Diabetes Significantly Increases Breast Cancer Risk


A new clinical study finds that adult-onset diabetes increases breast cancer risk by almost 30 percent.



As I discuss in my bestselling book, A Cancer Prevention Guide for the Human Race, both obesity and diabetes are underappreciated risk factors for a variety of cancers, including some of the most deadly forms of cancer.  I also note in my book that breast cancer is associated with a greater number of preventable risk factors than any other type of cancer.  Now, a newly published research study, which appears in the current issue of the British Journal of Cancer, suggests that diabetes may significantly increase the risk of developing breast cancer.

This new study is based upon an exhaustive analysis of the findings of 40 separate research studies that evaluated potential links between diabetes and breast cancer.  In reviewing the cases of 56,000 women with breast cancer, the authors of this new study found that adult-onset diabetes (also known as type II diabetes) increased breast cancer risk significantly, by almost 30 percent.

While this particular study was not designed to identify an actual “cause and effect” relationship between diabetes and breast cancer risk, the finding that type II diabetes increased the risk of breast cancer only in postmenopausal women offers an important clue, as the exact same association has previously been noted between obesity and breast cancer risk (i.e., obesity appears to increase breast cancer risk primarily in postmenopausal women).  Since type II diabetes is strongly associated with obesity, it is not surprising, in my view, that this new study has uncovered a link between type II diabetes and breast cancer risk in postmenopausal women.  However, it is possible that there are more factors at work here than obesity alone, as some of the biochemical abnormalities that accompany diabetes are, themselves, suspected to be risk factors for cancer as well.

The findings of this important study add further weight to previous studies that have linked both diabetes and obesity to an increased risk of developing cancer (in addition to cardiovascular disease and other serious chronic illnesses, I might add).  Overall, the data linking obesity, and obesity-related diseases like diabetes, to an increased risk of chronic serious illnesses, including cancer, and premature death is overwhelming and beyond debate.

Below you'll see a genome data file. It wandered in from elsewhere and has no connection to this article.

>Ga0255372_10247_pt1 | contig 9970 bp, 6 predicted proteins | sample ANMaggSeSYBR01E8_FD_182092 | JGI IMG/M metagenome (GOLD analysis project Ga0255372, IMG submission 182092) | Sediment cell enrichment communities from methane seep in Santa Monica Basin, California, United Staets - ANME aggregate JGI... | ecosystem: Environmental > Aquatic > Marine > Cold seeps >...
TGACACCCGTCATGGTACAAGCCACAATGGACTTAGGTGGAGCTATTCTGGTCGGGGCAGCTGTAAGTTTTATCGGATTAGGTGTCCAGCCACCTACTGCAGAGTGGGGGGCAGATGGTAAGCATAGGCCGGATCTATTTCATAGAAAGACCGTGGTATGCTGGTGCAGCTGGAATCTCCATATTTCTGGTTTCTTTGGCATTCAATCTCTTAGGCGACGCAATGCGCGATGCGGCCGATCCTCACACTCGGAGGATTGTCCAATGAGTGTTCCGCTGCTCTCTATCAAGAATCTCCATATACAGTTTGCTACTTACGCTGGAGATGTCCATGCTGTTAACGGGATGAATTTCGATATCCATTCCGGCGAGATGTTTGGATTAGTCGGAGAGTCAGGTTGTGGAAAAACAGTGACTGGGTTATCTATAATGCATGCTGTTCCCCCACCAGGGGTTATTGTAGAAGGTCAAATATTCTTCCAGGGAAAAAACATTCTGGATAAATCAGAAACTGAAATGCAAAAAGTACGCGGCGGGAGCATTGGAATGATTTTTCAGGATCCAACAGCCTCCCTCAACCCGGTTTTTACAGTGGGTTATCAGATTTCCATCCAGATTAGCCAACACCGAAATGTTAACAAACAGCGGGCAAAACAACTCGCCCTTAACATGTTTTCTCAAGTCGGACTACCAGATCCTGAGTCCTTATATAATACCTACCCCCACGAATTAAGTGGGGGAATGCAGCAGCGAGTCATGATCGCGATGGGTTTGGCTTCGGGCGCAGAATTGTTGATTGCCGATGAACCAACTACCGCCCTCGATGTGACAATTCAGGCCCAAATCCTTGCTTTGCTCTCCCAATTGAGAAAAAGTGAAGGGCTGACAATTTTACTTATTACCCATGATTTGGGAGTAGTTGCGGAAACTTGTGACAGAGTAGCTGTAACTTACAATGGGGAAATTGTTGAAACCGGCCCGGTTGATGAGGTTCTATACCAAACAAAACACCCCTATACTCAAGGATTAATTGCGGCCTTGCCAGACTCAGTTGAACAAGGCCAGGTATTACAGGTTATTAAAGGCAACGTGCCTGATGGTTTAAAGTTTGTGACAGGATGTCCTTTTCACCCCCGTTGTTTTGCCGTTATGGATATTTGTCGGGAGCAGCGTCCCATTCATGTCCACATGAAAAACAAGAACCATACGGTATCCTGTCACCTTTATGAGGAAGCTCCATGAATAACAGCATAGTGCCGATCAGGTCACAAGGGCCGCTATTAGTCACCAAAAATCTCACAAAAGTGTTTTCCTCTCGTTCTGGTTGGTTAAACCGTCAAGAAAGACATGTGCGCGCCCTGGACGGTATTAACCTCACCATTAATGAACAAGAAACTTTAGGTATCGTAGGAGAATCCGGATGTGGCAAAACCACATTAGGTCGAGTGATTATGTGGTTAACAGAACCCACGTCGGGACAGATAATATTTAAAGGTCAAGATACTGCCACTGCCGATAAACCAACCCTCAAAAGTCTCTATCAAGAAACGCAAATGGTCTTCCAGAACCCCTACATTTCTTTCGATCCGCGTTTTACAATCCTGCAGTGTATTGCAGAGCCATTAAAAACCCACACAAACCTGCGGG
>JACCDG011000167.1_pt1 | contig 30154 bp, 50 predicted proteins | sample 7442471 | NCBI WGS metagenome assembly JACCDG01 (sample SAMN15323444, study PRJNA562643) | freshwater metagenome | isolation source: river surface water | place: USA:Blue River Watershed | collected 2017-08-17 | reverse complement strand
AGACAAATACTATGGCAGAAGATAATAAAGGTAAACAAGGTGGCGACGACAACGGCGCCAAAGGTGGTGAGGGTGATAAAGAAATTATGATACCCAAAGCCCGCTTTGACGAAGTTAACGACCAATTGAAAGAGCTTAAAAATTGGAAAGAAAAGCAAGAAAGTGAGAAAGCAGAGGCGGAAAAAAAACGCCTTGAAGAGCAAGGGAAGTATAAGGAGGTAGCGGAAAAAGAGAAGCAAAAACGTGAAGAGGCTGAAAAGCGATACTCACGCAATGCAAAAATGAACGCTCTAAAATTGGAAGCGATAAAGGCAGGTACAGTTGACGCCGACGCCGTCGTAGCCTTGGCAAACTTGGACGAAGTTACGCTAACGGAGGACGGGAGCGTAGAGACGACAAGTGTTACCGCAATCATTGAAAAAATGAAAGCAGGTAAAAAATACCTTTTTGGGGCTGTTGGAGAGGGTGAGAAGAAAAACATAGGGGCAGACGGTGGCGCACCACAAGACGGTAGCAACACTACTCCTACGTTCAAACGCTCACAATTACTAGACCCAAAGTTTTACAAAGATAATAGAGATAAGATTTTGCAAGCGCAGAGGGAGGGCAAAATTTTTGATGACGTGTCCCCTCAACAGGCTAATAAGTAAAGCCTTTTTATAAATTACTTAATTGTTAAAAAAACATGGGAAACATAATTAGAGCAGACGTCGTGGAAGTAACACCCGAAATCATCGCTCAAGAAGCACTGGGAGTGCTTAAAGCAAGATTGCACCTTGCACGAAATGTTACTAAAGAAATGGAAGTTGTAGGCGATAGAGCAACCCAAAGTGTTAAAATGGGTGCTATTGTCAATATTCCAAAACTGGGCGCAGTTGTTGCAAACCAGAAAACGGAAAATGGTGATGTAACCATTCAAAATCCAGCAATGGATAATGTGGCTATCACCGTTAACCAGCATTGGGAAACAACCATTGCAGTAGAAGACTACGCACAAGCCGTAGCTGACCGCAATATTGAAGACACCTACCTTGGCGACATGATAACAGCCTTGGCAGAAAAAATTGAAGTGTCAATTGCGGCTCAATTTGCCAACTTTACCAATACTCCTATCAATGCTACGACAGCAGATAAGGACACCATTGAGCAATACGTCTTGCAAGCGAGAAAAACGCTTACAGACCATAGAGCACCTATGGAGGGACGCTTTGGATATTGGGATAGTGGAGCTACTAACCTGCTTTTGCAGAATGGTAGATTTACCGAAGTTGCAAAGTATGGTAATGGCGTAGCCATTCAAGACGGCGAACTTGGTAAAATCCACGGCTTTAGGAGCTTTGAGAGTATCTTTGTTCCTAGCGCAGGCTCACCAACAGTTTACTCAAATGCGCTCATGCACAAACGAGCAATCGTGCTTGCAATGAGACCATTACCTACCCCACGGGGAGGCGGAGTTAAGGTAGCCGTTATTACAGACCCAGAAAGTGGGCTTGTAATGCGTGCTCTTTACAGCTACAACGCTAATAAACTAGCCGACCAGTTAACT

A Cancer Prevention Guide for the Human Race is now available in both printed and digital formats from all major bookstores.  Get your copy now, and begin living an evidence-based cancer prevention lifestyle now!


At this time, more than 8 percent of Americans are unemployed.  According to the Bureau of Labor Statistics, however, the unemployment rate for veterans who served on active duty between September 2001 and December 2011 is now more than 12 percent.  A new website, Veterans in Healthcare, seeks to connect veterans with potential employers.  If you are a veteran who works in the healthcare field, or if you are an employer who is looking for physicians, advanced practice professionals, nurses, corpsmen/medics, or other healthcare professionals, then please take a look at Veterans in Healthcare. As a retired veteran of the U.S. Army, I would also like to personally urge you to hire a veteran whenever possible.

For a groundbreaking overview of cancer risks, and evidence-based strategies to reduce your risk of developing cancer, order your copy of my bestselling book, “A Cancer Prevention Guide for the Human Race,” from AmazonBarnes & NobleBooks-A-MillionVroman’s Bookstore, and other fine bookstores!

Within one week of publication, A Cancer Prevention Guide for the Human Race was ranked #6 among all cancer-related books on the Amazon.com “Top 100 Bestseller’s List” for Kindle e-books. Within three months of publication, A Cancer Prevention Guide for the Human Race was the #1 book on the Amazon.comTop 100 New Book Releases in Cancer” list.

Disclaimer:  As always, my advice to readers is to seek the advice of your physician before making any significant changes in medications, diet, or level of physical activity


Dr. Wascher is an oncologic surgeon, professor of surgery, cancer researcher, oncology consultant, and a widely published author


I and the staff of Weekly Health Update would again like to take this opportunity to thank the more than 100,000 health-conscious people from around the world who visit this premier global health information website every month.  (More than 1.3 million pages of high-quality medical research findings were served to the worldwide audience of health-conscious people who visited Weekly Health Update in 2011!)  As always, we enjoy receiving your stimulating feedback and questions, and I will continue to try and personally answer as many of your inquiries as I possibly can.


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One Comment on "Diabetes Significantly Increases Breast Cancer Risk"

  1. New Link to Diabetes, Cardiovascular Disease, Breast Cancer and Obesity in Women | Weekly Health Update on Sun, 14th Oct 2012 9:21 pm 

    […] breast cancer.  As I have noted recently, diabetes is also a known risk factor for breast cancer (Diabetes Significantly Increases Breast Cancer Risk).  Additionally, obesity is the single greatest risk factor for […]

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